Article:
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5 minutes with... Mihai Gongu

5 minutes with... 285 Add to collection

Cheil Worldwide’s ECD for South-East Europe on trolling the British prime minister, why China is surprisingly similar to Romania and how the Korean work ethic permeates the Cheil network

5 minutes with... Mihai Gongu

Mihai Gongu’s creative career has seen him work in three countries with very different perspectives on the world. Beginning in his native Romania, he’s spent time as a creative leader in Berlin and Shanghai, before returning to Bucharest in 2019 to take up his current position as executive creative director at Centrade, the Cheil Worldwide hub for South-East Europe.

He’s seen advertising through the lens of big traditional networks as well as agile independent boutiques. And (true to his name) has collected gongs from major award shows wherever he’s worked for creativity and effectiveness.

Keen to hear the wisdom Mihai’s accumulated from this unique creative path, LBB’s Alex Reeves caught up with him.


LBB> Where did you grow up in Romania and how did your upbringing shape you as a person?


Mihai> I was born in a small semi-industrial city called Buzău, close to the Carpathian Mountains, a rather dreary but charming place thanks to its warm people and their resourcefulness, typical for the Eastern Bloc. 

We grew up doing completely unusual activities the likes of reading books with no pictures, playing street soccer with no gear and sometimes no soccer ball, inventing movie plots based on the posters, as we could not afford the cinema tickets, and perfecting the fine art of chatting for hours about nothing at all, which is always a solid basis for comedy. This dearth of creative resources and stimuli resulted in a grander appetite for imaginative thought, and I guess, it also prevented me from becoming a creative who is constantly whining and rather turned me into one who finds ways around budgets and restrictions.


LBB> What was your first exposure to advertising?


Mihai> It was 2003, I was a student at the Faculty of Cybernetics in Bucharest, studying hard for a wildly exciting career in Macroeconomy Statistics, when I came across the Romanian version of Campaign magazine at a news stand. It was literally covering half the kiosk, so I simply could not ignore it. There and then, I discovered there’s a thing called advertising where you get to solve problems in fun ways for a living. I knew immediately this was the job for me and my thirst for imagination.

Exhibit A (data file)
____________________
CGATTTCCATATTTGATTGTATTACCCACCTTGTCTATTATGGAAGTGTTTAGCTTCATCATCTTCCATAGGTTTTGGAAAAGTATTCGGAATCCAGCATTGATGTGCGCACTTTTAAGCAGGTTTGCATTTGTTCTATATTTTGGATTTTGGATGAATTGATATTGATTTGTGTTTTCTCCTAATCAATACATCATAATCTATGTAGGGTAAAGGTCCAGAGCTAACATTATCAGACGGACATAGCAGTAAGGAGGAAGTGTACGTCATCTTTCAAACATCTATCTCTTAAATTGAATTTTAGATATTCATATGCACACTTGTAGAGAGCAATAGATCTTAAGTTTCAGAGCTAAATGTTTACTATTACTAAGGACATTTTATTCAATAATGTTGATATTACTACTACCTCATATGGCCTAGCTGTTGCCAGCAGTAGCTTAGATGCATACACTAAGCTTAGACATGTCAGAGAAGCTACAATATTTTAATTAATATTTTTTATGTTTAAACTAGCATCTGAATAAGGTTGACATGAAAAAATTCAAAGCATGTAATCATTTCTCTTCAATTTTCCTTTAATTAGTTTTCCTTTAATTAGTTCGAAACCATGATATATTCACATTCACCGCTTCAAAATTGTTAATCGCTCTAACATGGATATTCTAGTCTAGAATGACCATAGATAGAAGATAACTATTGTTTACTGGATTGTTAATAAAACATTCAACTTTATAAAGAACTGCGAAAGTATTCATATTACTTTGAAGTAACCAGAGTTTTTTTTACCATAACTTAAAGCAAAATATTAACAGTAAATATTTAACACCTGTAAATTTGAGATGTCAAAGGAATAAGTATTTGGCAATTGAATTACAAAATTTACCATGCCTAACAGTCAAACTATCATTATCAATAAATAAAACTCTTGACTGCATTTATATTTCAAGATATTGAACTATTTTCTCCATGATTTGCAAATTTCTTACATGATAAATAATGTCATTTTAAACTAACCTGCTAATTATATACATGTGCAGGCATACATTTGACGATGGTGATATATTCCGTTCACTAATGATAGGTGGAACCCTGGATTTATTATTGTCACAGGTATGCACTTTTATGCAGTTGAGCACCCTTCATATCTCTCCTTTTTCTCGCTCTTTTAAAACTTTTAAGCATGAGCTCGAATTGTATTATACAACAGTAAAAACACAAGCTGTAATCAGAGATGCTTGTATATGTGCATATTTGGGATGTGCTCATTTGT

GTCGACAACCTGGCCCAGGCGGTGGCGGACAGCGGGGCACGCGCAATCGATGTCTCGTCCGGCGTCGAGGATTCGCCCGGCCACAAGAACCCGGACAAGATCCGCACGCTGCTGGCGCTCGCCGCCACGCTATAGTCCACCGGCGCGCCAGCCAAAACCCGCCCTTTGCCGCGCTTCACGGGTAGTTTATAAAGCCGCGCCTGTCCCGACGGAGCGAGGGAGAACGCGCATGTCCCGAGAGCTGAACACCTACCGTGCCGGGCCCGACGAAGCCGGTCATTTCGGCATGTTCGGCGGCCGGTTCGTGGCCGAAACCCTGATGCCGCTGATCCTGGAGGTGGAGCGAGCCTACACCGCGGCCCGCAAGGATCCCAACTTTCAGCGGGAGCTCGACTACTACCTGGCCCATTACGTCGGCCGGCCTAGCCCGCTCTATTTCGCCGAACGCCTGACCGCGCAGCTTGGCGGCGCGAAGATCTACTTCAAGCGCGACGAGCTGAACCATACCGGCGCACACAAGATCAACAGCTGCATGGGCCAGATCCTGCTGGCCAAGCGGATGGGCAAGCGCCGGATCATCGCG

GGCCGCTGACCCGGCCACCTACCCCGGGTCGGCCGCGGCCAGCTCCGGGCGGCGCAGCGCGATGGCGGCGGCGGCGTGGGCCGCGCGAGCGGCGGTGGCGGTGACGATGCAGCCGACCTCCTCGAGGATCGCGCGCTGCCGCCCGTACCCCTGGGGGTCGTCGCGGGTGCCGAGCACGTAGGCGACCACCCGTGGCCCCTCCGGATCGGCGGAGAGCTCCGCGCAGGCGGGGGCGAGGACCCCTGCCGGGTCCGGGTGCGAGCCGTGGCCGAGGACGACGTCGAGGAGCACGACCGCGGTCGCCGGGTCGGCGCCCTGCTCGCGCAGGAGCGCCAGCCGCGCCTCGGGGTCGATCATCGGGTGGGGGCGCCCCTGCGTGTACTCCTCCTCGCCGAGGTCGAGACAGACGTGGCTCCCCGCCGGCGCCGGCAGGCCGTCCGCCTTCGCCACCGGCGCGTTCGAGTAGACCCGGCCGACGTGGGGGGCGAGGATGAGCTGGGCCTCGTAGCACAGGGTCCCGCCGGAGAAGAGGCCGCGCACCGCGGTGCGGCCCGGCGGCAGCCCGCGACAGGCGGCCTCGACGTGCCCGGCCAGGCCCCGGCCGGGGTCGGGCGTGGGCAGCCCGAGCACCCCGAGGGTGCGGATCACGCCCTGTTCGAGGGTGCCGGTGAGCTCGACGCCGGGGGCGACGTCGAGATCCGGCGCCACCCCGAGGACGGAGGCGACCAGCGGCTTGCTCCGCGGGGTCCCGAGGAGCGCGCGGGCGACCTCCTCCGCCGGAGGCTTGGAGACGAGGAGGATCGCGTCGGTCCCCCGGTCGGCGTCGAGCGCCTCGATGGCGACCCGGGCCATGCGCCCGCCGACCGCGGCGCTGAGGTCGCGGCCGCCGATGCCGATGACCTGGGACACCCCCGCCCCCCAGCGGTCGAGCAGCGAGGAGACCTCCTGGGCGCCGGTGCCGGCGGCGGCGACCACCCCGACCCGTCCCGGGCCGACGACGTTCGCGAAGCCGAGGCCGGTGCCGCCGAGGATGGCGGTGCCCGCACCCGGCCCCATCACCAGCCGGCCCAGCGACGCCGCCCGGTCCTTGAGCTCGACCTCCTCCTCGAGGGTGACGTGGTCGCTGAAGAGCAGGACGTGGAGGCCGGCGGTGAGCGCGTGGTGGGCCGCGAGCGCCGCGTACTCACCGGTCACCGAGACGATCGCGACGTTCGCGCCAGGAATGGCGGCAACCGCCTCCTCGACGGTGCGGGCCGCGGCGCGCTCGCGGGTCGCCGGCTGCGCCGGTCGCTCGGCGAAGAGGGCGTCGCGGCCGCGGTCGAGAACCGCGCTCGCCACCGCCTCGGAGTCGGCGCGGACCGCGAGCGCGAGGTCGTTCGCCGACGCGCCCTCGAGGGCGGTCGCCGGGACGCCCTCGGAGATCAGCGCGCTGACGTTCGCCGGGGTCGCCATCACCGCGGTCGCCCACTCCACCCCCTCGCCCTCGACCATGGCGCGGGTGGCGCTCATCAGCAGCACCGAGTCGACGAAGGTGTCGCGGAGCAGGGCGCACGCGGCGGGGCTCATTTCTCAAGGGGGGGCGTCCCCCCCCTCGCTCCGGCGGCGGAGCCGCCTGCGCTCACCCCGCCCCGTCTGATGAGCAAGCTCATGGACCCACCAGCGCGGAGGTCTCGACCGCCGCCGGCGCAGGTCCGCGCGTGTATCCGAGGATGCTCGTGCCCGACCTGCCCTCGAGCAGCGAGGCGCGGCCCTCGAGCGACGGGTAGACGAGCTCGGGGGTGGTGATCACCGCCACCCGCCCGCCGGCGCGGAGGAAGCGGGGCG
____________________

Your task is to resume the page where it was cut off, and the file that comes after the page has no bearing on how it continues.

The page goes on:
There was no proper ad school or portfolio school in Romania back then, so the industry had attracted all sorts of wacky racers from all walks of life. Most Romanian creative directors were failed architects, geologists, philosophers, painters, engineers, actors, or camera dudes and dudettes, reinventing creativity as they went along without worrying much about the rules. Some of their films became worldwide virals long before virals were a thing. Here’s one example of such work that travelled quite a bit soon after YouTube was born, without anyone realising it’s from Romania.



LBB> How did you end up at your first agency, Leo Burnett?


Mihai> As soon as I discovered my new favourite playground, I started to participate in all the contests and competitions I could lay my hands on, as I needed exposure fast, so that I could hope to land an internship in an actual agency. I entered two consecutive creative contests advertised at Marcă Înregistrată (funny how you were able to immediately decode that for Registered Mark, without speaking a word of Romanian, isn’t it?), the only TV Show in Romania dedicated to adland, and won both rounds. I found myself in the surreal position of having to decide between an internship at the hot rising star Leo Burnett and another one at the established D’Arcy, Masius, Benton & Bowles, probably the best Romanian agency of the time. As you know from Mr. Anselmo Ramos, the best decisions are based on gut, so I naturally chose the agency which welcomed its interns with free pizza and went, thus, for Leo Burnett. 

Two months later, D’Arcy suddenly went bankrupt in the most shocking turn of events for the local ad industry. And I went on to win my first Campaign of the Year trophy with Leo in my first year in the game and my first Epica trophy for this poster.


LBB> What were some of the defining projects you worked on early in your career and how did they shape you?


Mihai> As I entered the industry almost entirely by accident, I have always been much more open to work on the categories and brands that were not so sexy to other young creatives. I was so grateful for getting the chance to do something that I truly loved, I would never refuse a brief or a brand. At Leo Burnett, I worked for Philip Morris and Connex Business while everyone was running after the cool energy drink or entertainment briefs. At BBDO, the agency I moved to a couple of years later, I welcomed working for Whiskas despite never owning a cat. My work on petcare allowed me to meet some fantastic professionals the likes of creative director Keith Lewin from CLM BBDO and account director Carmen Vasile at AMV BBDO and taught me that nobody knows patience like a cat film director. I have even written a commercial inspired by this, produced entirely from failed takes which made views all over the world.